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Road Culture

Trek, Specialized move to boost diversity

UCI defends its track record in promoting cycling in non-traditional countries.

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Two of cycling’s biggest brands — Trek and Specialized — vow to promote diversity in the cycling community.

In a pair of initiatives revealed Tuesday in light of a growing conversation about inclusion and access across the bike industry, the bike manufacturers promised to deliver on a wide range of initiatives.

California-based Specialized said it will donate $10 million over the next three years to the nonprofit Outride organization as well as increase its support of the Legion of Los Angeles Elite Cycling Team.

Trek, based in Wisconsin, unfolded a series of steps, including a commitment to creating 1,000 industry jobs for people of color, building more bike shops in underserved neighborhoods, establishing a $1 million community investment fund, a scholarship program to support NICA teams with diverse backgrounds, and create a more diverse culture within the company.

Trek did not initially make a statement about its police bike program, but released a separate statement, posted on Bicycle Retailer. There’s been growing pressure for the company to end its police bike program after media reports linked police nationwide using bikes, including Treks, as weapons at protests. Last week, the North American distributor of Fuji bikes, BikeCo, announced it was suspending its police bike program.

“Recently we have seen photos and video of Trek bikes that have been used by police in ways that are abhorrent and vastly different from their intended use,” a Trek statement read. “For over 25 years, we have seen police on bikes, out of cruisers and offices, building relationships in the neighborhoods they serve. The past two weeks have turned the view of police on bikes from a community asset to a liability. A positive outcome of the recent protests is that we are starting to see real police reform being discussed at local and national levels. We believe bikes can play a positive role by continuing to get officers out of cars and armored trucks and into the community where trust can be built.”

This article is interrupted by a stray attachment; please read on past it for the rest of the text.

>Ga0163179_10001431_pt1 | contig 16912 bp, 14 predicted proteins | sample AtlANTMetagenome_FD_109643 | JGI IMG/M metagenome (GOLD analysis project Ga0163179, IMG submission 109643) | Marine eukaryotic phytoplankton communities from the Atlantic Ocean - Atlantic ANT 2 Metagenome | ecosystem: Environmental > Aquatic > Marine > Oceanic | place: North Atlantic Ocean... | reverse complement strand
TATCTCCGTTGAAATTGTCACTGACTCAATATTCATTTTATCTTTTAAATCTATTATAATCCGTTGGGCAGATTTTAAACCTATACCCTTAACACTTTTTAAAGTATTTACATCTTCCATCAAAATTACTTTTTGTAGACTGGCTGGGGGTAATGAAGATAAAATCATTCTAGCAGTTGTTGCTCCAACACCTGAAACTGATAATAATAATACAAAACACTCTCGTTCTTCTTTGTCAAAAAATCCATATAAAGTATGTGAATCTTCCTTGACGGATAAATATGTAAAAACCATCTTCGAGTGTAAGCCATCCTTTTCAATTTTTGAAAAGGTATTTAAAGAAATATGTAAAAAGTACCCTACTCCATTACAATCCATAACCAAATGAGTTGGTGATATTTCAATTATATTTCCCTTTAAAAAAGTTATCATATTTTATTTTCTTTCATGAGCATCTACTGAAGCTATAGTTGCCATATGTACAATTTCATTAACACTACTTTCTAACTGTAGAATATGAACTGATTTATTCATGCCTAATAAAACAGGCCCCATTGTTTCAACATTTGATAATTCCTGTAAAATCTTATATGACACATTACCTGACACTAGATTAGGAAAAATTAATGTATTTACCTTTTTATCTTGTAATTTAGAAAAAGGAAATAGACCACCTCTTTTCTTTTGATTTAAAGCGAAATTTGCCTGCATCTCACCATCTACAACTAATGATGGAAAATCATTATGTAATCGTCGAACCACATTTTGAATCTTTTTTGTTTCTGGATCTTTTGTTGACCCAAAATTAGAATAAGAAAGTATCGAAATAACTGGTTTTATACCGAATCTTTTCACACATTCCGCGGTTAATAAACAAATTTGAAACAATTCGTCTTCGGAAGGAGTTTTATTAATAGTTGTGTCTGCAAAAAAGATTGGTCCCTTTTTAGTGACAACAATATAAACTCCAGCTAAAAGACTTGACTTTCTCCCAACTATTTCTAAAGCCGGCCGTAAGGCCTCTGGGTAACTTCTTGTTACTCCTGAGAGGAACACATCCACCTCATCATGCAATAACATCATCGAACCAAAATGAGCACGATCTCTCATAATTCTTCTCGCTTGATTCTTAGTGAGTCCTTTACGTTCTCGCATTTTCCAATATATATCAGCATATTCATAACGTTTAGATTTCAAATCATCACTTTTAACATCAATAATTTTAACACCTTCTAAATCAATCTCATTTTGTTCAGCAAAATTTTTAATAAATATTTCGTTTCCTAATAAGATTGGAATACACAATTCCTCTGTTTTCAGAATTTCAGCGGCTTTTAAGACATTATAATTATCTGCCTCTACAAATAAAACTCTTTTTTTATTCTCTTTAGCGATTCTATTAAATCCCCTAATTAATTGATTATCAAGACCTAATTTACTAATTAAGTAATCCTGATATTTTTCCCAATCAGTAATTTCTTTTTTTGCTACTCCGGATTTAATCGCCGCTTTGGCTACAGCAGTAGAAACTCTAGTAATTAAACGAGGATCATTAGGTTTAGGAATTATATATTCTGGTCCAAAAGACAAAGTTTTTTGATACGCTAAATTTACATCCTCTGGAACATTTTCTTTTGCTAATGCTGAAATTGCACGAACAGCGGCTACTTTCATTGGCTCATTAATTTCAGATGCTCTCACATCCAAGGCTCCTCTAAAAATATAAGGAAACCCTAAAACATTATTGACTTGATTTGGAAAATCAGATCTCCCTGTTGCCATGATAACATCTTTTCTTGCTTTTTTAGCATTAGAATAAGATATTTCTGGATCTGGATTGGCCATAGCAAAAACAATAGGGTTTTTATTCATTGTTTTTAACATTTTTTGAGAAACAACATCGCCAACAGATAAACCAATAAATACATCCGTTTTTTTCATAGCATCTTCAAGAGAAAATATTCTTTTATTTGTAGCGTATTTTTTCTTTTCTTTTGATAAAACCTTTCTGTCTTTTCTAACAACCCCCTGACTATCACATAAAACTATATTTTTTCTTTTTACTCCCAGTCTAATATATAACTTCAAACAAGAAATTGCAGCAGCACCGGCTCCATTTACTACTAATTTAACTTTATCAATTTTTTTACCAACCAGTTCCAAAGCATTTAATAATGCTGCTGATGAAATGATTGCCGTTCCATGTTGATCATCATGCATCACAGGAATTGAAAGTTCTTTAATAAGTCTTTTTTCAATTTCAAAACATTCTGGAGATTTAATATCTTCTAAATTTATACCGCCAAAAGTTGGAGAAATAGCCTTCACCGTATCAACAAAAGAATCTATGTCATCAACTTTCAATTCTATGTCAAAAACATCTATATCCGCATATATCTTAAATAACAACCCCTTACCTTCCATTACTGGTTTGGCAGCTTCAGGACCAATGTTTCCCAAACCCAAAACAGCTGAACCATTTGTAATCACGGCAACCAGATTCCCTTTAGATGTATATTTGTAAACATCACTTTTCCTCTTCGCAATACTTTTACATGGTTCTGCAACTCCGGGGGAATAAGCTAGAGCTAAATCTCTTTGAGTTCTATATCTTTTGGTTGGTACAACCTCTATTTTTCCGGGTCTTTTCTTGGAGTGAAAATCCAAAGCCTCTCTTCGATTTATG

In its statement Tuesday, Trek outlined six key steps it promises to take to in the coming months. Read the full statement here.

“At Trek, we recognize we can do much more to work towards racial equity,” a statement read. “We are dedicated to learning, changing, and taking action—and this begins with committing to a plan to address systemic racism. We believe Black lives matter and that Black, African American, and other people of color throughout this country do not have the same opportunities that white people have.”

Specialized, meanwhile, promised more money for Outride, a nonprofit group promoting youth cycling.

“As I reflect on the current protest movement, I recognize that cycling, which can have such a positive impact on people’s lives, also has a problem with race, and Specialized has contributed to that problem,” Specialized founder and CEO Mike Sinyard said in a statement announcing the donations.”But I truly believe that in moments of crisis, we have the greatest opportunity for making a change, and a difference.”

The moves come as many within the bike industry confront questions about inclusion and diversity in the wake of national protests triggered by the death of George Floyd by police. USA Cycling recently outlined new steps it promises to take, while clothing brand Rapha also said it’s committed to promoting change in the cycling culture.

UCI defends diversity programs

The UCI defended its track record Tuesday, saying its commitment to diversity is outlined in its governing body documents, such as its constitution and code of ethics. The international governing body also said it supports the development of cycling in non-traditional nations via respective federations, and highlighted how the World Cycling Center in Switzerland helps train and coach emerging international talent.

“Cycling is a universal activity and we must continue our commitment to ensuring that it is similarly accessible at all levels and in all its forms across the globe,” a UCI statement read. “While the death of George Floyd has resulted in a wave of indignation worldwide, riders’ testimonies explaining they have been subject to racism because they have black skin sends us a message concerning our responsibilities.”

An American in France

What’s it like to be an American cyclist living in France? Watch to get professional road cyclist Joe Dombrowski’s view.